OK, this is weird. To sit and write about one's self-or one's own car is a hard thing. Even though Lazarus has been a fixture in Mustang Monthly for nearly as long as I have been editor, it still feels odd to wax poetic about the Medium Bright Yellow '72 Mach 1 commonly referred to as Lazarus. Heck, most of you probably know as much about the car as I do; well, except for the little things. And that's where I'll start.
I know where every ding and booboo on the car is, like the one just in front of the rear window on the driver's side roof. It came from a camera and careless movement on a stool. The stool was thrown away-very far away. Or the cracks in the front bumper on the passenger side; those came from painting the front bumper but not fitting it to the car. A dead blow hammer put the position to rights but left the cracks as a thank you. Or the hole in the headliner-never use a shorty screwdriver to install coat hooks. Did you know that a shorty will fly very, very far in the hands of an angry editor? There are other places that ruh-rohs happened, but these will remain in my cobweb-strewn mind.
This whole thing started as a simple daily driver. The Mach was mostly complete; I say mostly because of an incorrect 351-2V block and heads. Thanks to Steve Rabe, who provided a seasoned but very serviceable block and heads, I was well on my way to the original 351 4V bliss Ford intended via the "Q code" in the Vehicle Identification number (VIN) after only two rebuilds in these pages. The Mach was also loaded for bear where the option content was concerned.
Take a deep breath and follow along: 351-4V, four-speed, 3.25 traction-lok 9-inch differential, staggered rear shocks and rear sway bar (part of the four-speed package). Convenience items included power steering and power disc brakes. On the comfy side is where things get positively sloppy with options: console, deluxe interior, full gauge package, convenience group, sport deck rear seat, tilt wheel, Rim-Blow steering wheel, deluxe seat belts as well as a rear window electric defrost.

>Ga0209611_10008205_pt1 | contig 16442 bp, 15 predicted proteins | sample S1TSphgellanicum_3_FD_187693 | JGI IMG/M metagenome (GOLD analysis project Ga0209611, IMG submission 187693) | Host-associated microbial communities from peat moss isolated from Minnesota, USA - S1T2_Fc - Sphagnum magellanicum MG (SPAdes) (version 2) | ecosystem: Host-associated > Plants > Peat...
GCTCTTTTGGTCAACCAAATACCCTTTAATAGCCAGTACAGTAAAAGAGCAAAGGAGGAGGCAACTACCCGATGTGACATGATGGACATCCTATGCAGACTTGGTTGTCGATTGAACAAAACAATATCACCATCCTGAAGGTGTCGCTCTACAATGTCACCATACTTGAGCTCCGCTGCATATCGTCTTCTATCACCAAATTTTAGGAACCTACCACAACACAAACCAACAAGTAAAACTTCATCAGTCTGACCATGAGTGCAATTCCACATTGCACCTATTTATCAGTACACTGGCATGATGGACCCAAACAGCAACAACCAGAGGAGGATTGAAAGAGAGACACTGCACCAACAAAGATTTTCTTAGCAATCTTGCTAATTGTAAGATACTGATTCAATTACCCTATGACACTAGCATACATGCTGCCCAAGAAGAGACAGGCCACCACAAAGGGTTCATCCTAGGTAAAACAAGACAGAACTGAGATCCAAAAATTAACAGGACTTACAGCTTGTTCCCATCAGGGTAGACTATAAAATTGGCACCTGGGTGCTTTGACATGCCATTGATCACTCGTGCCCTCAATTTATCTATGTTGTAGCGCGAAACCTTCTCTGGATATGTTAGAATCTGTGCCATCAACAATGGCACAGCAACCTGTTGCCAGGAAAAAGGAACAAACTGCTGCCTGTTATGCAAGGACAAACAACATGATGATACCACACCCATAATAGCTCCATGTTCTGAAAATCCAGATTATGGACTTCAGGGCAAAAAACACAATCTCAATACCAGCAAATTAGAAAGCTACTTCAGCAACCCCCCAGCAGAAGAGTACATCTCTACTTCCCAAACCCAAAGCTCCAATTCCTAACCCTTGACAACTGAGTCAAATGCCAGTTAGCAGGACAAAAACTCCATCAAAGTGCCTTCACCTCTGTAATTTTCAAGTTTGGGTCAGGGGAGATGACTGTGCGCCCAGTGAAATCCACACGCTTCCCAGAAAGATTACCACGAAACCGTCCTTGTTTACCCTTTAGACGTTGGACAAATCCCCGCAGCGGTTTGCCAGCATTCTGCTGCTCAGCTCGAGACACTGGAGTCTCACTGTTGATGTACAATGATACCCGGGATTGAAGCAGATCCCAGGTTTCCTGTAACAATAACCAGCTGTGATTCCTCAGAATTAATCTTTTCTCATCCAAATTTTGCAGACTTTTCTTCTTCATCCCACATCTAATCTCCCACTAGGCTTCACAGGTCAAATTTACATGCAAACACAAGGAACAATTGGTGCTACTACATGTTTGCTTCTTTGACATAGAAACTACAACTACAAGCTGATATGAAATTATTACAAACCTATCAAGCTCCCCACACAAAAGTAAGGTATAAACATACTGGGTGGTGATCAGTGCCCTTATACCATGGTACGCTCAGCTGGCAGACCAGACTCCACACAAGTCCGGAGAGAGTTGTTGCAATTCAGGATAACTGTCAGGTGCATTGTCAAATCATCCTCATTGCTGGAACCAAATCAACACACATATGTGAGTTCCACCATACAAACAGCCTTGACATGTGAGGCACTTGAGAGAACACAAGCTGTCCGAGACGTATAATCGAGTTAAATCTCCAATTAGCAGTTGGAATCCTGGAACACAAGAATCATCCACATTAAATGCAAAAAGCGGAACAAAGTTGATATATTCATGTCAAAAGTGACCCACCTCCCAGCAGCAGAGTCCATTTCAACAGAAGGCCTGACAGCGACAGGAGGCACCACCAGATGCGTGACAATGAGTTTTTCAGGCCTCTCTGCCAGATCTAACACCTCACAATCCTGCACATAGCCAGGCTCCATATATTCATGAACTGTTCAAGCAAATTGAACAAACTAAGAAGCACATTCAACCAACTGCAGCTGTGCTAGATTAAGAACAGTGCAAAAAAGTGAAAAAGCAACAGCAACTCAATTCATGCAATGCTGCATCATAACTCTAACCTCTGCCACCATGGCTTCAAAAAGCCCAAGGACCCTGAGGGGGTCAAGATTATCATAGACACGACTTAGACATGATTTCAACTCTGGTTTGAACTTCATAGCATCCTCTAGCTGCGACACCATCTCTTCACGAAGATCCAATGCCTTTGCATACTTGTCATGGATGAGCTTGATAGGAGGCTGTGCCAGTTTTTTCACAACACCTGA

Outside, Ford saw fit to add the sport stripe and Magnum 500 wheels. The one option conspicuous in its absence is tinted windows. All this came in at just around the cost of a new '72 Corvette.
I was going to get the car up then running then drive it to work. It was perfect for the task. Then Ed Hockaday happened. After telling him about the Mach and its plethora of options and pretty much mint Ginger deluxe interior, he informed me I should consider going Mustang Club of America (MCA) Concours Street Driven. That was where the money started to be spent and I got on the roller-coaster ride called Concours Street Driven. The Concours bar dropped across my lap as I tried to find and purchase original seat material for the driver's seat. It culminated in the Ginger new old stock (NOS) driver's door panel-of course, by that time I was so used to the coaster that the expenditure for the NOS panel was like returning to the coaster barn.